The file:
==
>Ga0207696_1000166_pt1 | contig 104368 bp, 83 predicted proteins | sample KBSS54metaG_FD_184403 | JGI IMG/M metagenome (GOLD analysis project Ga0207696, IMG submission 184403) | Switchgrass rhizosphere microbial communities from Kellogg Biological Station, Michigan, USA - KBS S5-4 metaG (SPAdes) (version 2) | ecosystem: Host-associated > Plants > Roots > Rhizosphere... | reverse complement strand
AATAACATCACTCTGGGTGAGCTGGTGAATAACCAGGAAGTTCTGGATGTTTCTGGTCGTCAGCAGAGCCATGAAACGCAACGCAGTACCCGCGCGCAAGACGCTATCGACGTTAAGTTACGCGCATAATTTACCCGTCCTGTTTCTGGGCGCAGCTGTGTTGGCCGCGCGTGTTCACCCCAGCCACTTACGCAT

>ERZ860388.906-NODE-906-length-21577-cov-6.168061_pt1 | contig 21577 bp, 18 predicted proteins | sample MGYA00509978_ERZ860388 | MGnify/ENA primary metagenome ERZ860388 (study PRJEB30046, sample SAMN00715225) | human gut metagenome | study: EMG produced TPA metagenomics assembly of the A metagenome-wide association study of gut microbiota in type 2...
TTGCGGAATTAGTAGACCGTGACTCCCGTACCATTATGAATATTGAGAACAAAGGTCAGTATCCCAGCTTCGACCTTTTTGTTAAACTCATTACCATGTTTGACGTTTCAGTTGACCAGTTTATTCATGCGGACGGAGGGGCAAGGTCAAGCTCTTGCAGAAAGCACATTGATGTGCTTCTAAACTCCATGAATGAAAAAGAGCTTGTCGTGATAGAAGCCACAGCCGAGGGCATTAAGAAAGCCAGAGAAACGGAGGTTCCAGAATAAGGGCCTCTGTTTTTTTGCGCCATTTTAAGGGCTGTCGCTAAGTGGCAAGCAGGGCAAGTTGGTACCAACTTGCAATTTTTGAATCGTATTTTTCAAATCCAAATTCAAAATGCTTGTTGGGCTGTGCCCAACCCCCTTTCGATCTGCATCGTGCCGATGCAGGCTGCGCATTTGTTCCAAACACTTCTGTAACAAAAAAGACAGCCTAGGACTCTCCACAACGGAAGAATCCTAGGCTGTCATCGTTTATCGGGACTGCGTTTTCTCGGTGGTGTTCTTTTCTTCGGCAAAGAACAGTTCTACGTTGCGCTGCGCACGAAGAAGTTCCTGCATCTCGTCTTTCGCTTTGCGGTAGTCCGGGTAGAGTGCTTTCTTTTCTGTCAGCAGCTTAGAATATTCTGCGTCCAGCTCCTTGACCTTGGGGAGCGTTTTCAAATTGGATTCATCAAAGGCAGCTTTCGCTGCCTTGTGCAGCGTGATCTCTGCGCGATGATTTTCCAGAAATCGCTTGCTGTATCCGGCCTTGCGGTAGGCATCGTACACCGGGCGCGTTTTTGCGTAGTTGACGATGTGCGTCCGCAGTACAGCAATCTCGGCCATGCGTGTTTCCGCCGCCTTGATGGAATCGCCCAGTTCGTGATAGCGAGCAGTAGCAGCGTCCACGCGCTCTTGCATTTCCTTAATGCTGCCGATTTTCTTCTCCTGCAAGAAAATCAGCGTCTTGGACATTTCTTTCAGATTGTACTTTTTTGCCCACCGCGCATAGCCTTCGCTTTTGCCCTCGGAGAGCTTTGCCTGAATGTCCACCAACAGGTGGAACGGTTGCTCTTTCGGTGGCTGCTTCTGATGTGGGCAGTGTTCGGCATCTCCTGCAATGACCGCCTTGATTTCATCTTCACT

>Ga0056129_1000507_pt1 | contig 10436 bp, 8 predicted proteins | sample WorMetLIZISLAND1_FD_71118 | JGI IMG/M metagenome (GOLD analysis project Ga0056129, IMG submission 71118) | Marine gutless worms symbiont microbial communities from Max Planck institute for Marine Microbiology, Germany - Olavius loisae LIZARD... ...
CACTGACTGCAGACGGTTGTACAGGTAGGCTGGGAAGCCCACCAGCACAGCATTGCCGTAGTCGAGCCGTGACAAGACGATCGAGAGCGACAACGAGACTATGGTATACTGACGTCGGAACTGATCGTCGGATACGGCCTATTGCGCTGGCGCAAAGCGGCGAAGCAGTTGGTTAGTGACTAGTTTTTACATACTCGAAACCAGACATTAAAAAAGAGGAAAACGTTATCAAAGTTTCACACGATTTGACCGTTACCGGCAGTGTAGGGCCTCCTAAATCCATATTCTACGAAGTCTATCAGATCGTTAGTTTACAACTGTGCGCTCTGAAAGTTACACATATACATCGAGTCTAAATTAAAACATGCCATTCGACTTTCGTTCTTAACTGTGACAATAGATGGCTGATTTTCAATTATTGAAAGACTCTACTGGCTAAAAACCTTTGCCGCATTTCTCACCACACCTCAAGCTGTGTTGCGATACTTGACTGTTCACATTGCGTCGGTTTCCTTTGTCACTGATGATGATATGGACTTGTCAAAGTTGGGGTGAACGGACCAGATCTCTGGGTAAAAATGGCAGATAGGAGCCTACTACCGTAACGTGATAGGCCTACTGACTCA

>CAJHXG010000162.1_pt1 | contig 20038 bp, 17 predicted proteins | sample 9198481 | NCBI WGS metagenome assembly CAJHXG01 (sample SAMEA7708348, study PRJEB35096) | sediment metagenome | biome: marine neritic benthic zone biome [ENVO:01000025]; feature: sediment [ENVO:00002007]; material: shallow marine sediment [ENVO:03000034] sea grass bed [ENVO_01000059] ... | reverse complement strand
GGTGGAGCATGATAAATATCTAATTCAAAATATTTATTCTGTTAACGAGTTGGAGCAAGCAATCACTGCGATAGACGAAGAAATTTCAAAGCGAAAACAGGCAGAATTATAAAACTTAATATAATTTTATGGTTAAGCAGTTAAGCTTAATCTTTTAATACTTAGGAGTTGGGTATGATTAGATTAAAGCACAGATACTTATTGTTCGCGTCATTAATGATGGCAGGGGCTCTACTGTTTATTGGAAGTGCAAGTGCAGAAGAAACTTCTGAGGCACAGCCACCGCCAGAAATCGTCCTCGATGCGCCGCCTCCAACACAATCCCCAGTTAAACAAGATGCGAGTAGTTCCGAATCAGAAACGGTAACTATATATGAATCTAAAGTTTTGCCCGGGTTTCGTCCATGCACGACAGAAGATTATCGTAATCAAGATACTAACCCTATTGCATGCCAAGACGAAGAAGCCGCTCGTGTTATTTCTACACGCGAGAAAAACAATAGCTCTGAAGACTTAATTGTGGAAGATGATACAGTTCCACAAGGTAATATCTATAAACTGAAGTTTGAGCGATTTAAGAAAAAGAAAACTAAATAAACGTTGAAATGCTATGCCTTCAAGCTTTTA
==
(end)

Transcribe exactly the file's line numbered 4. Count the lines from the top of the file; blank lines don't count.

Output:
TTGCGGAATTAGTAGACCGTGACTCCCGTACCATTATGAATATTGAGAACAAAGGTCAGTATCCCAGCTTCGACCTTTTTGTTAAACTCATTACCATGTTTGACGTTTCAGTTGACCAGTTTATTCATGCGGACGGAGGGGCAAGGTCAAGCTCTTGCAGAAAGCACATTGATGTGCTTCTAAACTCCATGAATGAAAAAGAGCTTGTCGTGATAGAAGCCACAGCCGAGGGCATTAAGAAAGCCAGAGAAACGGAGGTTCCAGAATAAGGGCCTCTGTTTTTTTGCGCCATTTTAAGGGCTGTCGCTAAGTGGCAAGCAGGGCAAGTTGGTACCAACTTGCAATTTTTGAATCGTATTTTTCAAATCCAAATTCAAAATGCTTGTTGGGCTGTGCCCAACCCCCTTTCGATCTGCATCGTGCCGATGCAGGCTGCGCATTTGTTCCAAACACTTCTGTAACAAAAAAGACAGCCTAGGACTCTCCACAACGGAAGAATCCTAGGCTGTCATCGTTTATCGGGACTGCGTTTTCTCGGTGGTGTTCTTTTCTTCGGCAAAGAACAGTTCTACGTTGCGCTGCGCACGAAGAAGTTCCTGCATCTCGTCTTTCGCTTTGCGGTAGTCCGGGTAGAGTGCTTTCTTTTCTGTCAGCAGCTTAGAATATTCTGCGTCCAGCTCCTTGACCTTGGGGAGCGTTTTCAAATTGGATTCATCAAAGGCAGCTTTCGCTGCCTTGTGCAGCGTGATCTCTGCGCGATGATTTTCCAGAAATCGCTTGCTGTATCCGGCCTTGCGGTAGGCATCGTACACCGGGCGCGTTTTTGCGTAGTTGACGATGTGCGTCCGCAGTACAGCAATCTCGGCCATGCGTGTTTCCGCCGCCTTGATGGAATCGCCCAGTTCGTGATAGCGAGCAGTAGCAGCGTCCACGCGCTCTTGCATTTCCTTAATGCTGCCGATTTTCTTCTCCTGCAAGAAAATCAGCGTCTTGGACATTTCTTTCAGATTGTACTTTTTTGCCCACCGCGCATAGCCTTCGCTTTTGCCCTCGGAGAGCTTTGCCTGAATGTCCACCAACAGGTGGAACGGTTGCTCTTTCGGTGGCTGCTTCTGATGTGGGCAGTGTTCGGCATCTCCTGCAATGACCGCCTTGATTTCATCTTCACT